ANCHORAGE - A state corrections officer was one of eight people indicted on federal drug charges in connection with a smuggling ring that brought cocaine, methamphetamine and other drugs into the Anchorage jail.
Authorities said they're not sure how long Patrick Sherman and others indicted in the case have been smuggling drugs into the jail, but Assistant U.S. Attorney Frank Russo said the investigation has been going on for about two years.
Sherman, 46, started with the Department of Corrections in September 2003 and left the job in February 2009, a state official told the Anchorage Daily News.
The person authorities claim was Sherman's drug source, Brandy Leanne Barnes, 26, was also indicted on drug conspiracy charges following the investigation by the Drug Enforcement Administration and Alaska State Troopers, Russo said.
"They were delivering to him drugs, and those drugs were being distributed in the jail," Russo said. "He received the prepackaged controlled substances from Barnes herself and others, and then he delivered drugs to someone who was an inmate. That inmate then resold them inside the jail."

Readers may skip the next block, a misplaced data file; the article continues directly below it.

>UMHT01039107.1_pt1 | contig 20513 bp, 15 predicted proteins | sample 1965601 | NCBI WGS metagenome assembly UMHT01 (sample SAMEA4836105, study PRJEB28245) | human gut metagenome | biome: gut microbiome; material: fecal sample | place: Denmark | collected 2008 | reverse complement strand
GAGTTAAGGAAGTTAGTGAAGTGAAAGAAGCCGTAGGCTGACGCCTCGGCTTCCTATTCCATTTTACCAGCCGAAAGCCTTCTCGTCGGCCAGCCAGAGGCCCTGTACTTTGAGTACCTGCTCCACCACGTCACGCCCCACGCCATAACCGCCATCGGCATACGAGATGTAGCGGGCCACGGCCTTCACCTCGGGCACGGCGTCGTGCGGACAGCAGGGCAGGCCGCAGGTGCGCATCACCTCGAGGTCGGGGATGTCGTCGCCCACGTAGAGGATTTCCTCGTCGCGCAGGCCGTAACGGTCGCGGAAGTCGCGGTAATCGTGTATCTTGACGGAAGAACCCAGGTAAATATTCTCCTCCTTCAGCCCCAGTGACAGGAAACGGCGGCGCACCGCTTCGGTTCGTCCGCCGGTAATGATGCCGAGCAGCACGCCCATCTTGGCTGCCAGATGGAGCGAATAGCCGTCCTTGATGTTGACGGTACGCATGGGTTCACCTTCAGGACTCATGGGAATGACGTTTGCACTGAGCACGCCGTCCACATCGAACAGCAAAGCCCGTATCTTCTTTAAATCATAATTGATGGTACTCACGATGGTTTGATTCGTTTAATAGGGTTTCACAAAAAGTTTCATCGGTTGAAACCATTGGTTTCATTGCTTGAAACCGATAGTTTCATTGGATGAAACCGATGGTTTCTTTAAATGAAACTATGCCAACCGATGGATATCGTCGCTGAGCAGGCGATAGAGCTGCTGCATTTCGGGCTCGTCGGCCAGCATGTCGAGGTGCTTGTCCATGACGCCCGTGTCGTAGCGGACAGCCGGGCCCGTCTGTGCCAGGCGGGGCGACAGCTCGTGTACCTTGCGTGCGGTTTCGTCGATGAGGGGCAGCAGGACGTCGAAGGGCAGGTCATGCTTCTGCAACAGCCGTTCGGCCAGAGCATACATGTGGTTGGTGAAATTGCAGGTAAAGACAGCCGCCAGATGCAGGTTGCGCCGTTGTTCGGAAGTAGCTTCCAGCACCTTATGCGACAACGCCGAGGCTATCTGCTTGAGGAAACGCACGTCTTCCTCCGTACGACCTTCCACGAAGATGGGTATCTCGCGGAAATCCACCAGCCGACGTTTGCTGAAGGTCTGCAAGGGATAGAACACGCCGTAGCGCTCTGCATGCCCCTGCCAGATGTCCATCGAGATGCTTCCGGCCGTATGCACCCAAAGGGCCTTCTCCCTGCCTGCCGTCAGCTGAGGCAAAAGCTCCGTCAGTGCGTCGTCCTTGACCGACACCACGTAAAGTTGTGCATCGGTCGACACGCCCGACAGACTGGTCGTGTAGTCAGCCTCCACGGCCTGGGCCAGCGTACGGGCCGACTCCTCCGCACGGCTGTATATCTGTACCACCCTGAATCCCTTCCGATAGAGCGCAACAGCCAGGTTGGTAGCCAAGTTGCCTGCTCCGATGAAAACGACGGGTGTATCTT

Sherman was released from custody Thursday on $10,000 unsecured bond, court records said. His lawyer did not return a call seeking comment.
The drug-smuggling group imported and sold more than 5 kilograms (11 pounds) of cocaine, more than 50 grams (1 3/4 ounces) of methamphetamine and more than 1 kilogram (2.2 pounds) of heroin and Oxycodone, according to prosecutors.
Prosecutors said conspirators smuggled the drugs in blue Coleman coolers they had altered to accommodate drugs hidden in the walls.
"It was fairly sophisticated," Russo said. "You have to destroy two coolers to make one."
The others indicted were Daniel Isaac Meza, 35; Edwin Giovanni Enriquez, 32; Billy Walter Fuller, 40; Cori Jean Hillar, 38; Michael George Raab, 44; and Debbie Beisinaiz, 41.
All were charged with the drug conspiracy. Meza and Raab also were charged with multiple counts of international money laundering relating to drug trafficking for allegedly sending the proceeds to Mexico, Columbia and El Salvador in an attempt to conceal the source of the money, according to the Internal Revenue Service, which helped in the investigation.